The lobby groups and their acolytes got their knickers in a knot over the story, saying that as a professional group and not a service provider, there was no demand for them on a weekend and were thus shut. This is true, but it completely misses the point of the story.

Their response misses the optics — as PR flacks are fond of saying — of the situation, which is that those who are so very eager to cut weekend penalty rates value their own Saturday–Sunday weekends. This was the point that Kenny admitted he was trying to make. He succeeded, even if his targets didn't get the hint.  Some labelled Kenny's story a "stunt", while others continued the habit of scoring own goals,  criticising the story by saying "it's called a normal working week, duh“, to which Kenny replied "exactly".

The blindness to these optics means business groups have lost this battle before it has begun, even if they had "masses" of evidence to support their dubious claims (they don’t). They try to blame the SDA — whose agreements have often reduced penalty rates in exchange for higher base rates of pay — not realising the old adage that two wrongs don’t make a right. Some have tried to insult workers by saying they’re “lucky” to have a job and should go without penalties entirely. Basically every negative sentiment workers feels about employers is being confirmed.

It’s very difficult for captains of industry large and small to claim victimhood at any time, let alone when profits in some sectors are at record highs, trust in business is low and they’re campaigning for even more funds from the public purse by way of company tax cuts. Trying victimhood on for size while advocating slashing the take home pay of their lowest remunerated workers is not a good look. Combine this with an almost sociopathic disregard for the effect of pay cuts on workers, and you've got a battle that's already lost for employers.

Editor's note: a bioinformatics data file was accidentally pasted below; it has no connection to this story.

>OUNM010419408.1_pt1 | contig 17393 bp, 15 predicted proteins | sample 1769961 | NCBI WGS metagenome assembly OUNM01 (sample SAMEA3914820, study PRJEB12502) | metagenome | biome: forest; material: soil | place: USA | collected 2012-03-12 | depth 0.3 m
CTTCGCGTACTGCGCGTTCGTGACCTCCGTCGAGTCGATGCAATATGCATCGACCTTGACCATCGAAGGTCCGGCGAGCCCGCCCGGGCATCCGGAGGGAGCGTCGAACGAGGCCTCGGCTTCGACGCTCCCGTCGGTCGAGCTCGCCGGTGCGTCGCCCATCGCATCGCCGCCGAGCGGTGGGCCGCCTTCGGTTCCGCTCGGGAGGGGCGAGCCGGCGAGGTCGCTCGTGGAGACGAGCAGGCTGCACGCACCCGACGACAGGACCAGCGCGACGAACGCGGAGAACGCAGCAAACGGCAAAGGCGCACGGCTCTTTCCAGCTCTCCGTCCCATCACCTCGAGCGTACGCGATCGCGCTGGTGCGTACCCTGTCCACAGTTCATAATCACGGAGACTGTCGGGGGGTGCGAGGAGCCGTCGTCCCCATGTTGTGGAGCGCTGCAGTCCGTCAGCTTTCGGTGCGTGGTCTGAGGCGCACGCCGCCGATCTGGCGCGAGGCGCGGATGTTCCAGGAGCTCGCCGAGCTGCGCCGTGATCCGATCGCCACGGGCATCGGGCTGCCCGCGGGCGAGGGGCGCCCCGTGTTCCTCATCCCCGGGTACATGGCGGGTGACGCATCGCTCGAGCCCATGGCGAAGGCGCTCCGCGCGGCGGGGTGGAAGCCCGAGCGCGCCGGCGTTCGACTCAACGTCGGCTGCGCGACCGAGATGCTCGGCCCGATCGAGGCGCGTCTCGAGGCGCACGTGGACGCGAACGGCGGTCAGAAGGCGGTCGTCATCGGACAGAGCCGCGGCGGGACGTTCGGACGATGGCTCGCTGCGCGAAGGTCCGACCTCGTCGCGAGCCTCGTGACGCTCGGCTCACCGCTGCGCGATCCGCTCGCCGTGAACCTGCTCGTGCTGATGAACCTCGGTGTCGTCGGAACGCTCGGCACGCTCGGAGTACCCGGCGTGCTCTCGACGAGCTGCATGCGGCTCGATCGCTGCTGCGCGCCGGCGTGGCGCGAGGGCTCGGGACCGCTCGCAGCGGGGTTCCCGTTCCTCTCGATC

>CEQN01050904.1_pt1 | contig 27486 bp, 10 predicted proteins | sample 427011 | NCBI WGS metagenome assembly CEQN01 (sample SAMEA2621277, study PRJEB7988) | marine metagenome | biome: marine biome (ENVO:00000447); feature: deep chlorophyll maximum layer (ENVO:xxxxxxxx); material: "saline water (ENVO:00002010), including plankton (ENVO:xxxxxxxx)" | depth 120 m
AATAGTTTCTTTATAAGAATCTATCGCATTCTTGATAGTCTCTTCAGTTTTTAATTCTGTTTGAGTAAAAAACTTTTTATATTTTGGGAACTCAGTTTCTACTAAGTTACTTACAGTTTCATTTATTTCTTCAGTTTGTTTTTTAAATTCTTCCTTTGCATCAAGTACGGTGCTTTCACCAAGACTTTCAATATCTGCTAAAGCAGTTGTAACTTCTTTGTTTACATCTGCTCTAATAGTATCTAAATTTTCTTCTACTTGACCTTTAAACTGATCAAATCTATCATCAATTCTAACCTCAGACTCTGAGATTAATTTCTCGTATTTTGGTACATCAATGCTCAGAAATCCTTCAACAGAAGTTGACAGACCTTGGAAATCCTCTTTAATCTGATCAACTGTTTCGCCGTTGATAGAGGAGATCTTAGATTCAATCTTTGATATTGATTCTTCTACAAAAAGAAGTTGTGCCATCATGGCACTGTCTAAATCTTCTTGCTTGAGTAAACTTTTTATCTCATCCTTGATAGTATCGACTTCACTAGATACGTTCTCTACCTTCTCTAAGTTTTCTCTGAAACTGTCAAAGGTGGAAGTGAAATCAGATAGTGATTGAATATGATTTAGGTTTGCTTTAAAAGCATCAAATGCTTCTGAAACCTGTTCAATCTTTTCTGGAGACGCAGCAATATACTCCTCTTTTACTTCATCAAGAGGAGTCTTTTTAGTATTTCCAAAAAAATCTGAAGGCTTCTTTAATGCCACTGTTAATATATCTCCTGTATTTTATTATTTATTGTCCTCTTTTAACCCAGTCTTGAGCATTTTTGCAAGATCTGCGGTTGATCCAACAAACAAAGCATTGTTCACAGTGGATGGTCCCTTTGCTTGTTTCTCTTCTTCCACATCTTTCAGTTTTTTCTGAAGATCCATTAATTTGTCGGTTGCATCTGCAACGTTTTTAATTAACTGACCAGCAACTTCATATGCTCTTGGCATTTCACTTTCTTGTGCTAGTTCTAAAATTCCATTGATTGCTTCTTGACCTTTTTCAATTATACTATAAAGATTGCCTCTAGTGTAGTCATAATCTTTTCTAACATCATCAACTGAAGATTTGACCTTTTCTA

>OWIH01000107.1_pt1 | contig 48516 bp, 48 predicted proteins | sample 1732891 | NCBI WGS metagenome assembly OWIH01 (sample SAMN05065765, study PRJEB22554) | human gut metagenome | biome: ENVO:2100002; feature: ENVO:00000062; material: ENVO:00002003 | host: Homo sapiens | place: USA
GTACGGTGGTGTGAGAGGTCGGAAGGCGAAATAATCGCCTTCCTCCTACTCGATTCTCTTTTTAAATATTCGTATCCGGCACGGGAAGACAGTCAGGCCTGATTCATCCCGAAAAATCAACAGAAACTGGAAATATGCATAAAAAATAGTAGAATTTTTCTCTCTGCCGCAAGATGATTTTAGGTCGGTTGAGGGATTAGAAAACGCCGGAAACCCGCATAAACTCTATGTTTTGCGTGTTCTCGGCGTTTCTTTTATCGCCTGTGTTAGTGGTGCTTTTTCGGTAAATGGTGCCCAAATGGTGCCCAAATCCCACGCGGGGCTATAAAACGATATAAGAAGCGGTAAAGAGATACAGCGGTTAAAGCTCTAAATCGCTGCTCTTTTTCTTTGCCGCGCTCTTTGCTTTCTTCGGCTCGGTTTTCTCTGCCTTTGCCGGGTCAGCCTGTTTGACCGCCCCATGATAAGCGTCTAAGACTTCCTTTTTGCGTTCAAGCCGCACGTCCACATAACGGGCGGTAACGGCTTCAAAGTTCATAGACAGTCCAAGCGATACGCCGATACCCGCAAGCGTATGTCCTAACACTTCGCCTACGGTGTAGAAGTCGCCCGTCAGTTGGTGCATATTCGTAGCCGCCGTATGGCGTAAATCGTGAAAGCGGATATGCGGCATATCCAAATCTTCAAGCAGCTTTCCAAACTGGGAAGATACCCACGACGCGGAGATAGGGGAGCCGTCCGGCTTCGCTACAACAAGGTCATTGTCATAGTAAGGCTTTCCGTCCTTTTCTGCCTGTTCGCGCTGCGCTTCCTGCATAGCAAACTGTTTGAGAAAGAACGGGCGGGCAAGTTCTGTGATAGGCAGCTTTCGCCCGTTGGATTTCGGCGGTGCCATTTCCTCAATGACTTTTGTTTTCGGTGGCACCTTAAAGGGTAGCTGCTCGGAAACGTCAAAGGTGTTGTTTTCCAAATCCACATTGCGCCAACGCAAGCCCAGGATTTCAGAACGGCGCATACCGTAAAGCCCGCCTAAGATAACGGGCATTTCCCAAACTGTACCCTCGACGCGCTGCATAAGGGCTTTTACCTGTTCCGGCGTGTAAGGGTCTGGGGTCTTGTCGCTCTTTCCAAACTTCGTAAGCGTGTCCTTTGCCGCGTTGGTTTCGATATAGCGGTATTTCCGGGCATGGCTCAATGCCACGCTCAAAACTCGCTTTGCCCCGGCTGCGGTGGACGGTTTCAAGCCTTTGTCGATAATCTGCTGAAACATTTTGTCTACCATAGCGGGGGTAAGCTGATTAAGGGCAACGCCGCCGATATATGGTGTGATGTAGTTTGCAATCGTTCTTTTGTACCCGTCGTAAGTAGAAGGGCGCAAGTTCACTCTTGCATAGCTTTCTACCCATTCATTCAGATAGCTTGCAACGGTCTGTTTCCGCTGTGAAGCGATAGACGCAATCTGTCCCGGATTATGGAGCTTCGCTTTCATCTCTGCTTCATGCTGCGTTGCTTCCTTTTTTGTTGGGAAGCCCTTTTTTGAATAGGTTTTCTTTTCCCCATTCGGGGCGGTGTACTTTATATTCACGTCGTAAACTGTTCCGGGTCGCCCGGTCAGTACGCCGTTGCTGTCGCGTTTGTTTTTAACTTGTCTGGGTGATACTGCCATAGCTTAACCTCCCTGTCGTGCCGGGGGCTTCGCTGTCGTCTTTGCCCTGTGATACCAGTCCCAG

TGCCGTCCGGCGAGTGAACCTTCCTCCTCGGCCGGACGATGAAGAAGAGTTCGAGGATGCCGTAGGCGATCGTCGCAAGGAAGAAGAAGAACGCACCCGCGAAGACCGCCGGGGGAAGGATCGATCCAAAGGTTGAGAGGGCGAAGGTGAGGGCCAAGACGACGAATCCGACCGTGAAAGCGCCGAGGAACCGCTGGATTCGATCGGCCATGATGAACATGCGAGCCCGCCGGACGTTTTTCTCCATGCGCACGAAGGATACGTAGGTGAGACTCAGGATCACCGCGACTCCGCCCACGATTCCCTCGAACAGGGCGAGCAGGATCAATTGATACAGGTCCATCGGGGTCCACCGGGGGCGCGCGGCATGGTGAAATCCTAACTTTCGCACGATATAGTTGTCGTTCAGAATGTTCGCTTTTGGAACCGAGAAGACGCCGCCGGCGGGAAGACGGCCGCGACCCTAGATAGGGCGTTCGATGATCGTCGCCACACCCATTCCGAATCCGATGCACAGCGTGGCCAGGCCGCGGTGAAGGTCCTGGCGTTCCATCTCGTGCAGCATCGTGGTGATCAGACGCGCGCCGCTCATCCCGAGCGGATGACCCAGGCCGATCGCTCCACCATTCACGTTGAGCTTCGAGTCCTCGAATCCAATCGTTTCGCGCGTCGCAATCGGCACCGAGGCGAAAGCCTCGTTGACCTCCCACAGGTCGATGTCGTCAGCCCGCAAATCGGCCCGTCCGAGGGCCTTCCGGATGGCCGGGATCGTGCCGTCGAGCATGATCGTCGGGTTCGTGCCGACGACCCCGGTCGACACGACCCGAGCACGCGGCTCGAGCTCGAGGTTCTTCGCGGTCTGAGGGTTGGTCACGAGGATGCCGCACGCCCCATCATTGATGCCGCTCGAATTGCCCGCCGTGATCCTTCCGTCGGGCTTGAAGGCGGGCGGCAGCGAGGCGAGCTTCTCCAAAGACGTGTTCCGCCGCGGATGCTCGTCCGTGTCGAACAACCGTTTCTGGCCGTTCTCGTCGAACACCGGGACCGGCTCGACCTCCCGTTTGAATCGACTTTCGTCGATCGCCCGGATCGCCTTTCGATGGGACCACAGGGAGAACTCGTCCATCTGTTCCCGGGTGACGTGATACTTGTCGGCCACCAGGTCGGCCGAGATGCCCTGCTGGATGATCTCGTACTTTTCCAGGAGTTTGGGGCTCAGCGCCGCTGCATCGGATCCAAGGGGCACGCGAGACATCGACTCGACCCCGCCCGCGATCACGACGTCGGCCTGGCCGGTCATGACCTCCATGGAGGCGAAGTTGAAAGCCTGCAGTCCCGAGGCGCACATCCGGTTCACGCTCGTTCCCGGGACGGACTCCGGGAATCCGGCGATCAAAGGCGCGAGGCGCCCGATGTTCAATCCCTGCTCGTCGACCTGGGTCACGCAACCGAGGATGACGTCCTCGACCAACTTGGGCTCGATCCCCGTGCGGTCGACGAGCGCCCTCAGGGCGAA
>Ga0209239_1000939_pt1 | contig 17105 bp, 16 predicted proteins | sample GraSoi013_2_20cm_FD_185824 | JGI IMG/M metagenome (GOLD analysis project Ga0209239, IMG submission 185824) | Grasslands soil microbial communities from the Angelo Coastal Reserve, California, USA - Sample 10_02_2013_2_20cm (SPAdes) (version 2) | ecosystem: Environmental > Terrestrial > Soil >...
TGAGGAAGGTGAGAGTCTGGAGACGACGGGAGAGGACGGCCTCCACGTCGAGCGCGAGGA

With friends like these, who needs enemies?

Tuesday, 7 March 2017

Closed Sundays

closed sign
Shameless cliche of a stock photo from Wikipedia Commons — https://commons.wikimedia.org/wiki/User:Artaxerxes

You really have to question the PR and business acumen of Australia's most egregious rentseekers. Completely predictably, Fairfax's Mark Kenny spent a few minutes on Sunday afternoon calling some of Australia's peak business lobby groups.

Surprise, surprise, no one picked up. These offices were closed on Sunday. I guess the 24/7 economy is a case of "do what I say, not what I do".

This Sunday silence goes to the heart of the hypocrisy of those loudest voices in favour of cutting the take home pay of our poorest remunerated workers. The weekend is still special to them.

Perhaps just to get a taste of weekend work, the lobby groups' phones can redirect to the mobiles of their respective CEOs. It might interrupt their day in the MCG corporate box hobnobbing with all the other knobs, but it might help them understand why Sunday isn't just another day.

If nobody in their offices has the skills to redirect their phones, then I'd be happy to teach them for a fee on Sundays.

Monday, 6 March 2017

President Trumble cites #fakestats. Sad!

President Trumble has gone on the attack, claiming there are "masses of evidence" to support claims that penalty rate cuts will lead to more jobs.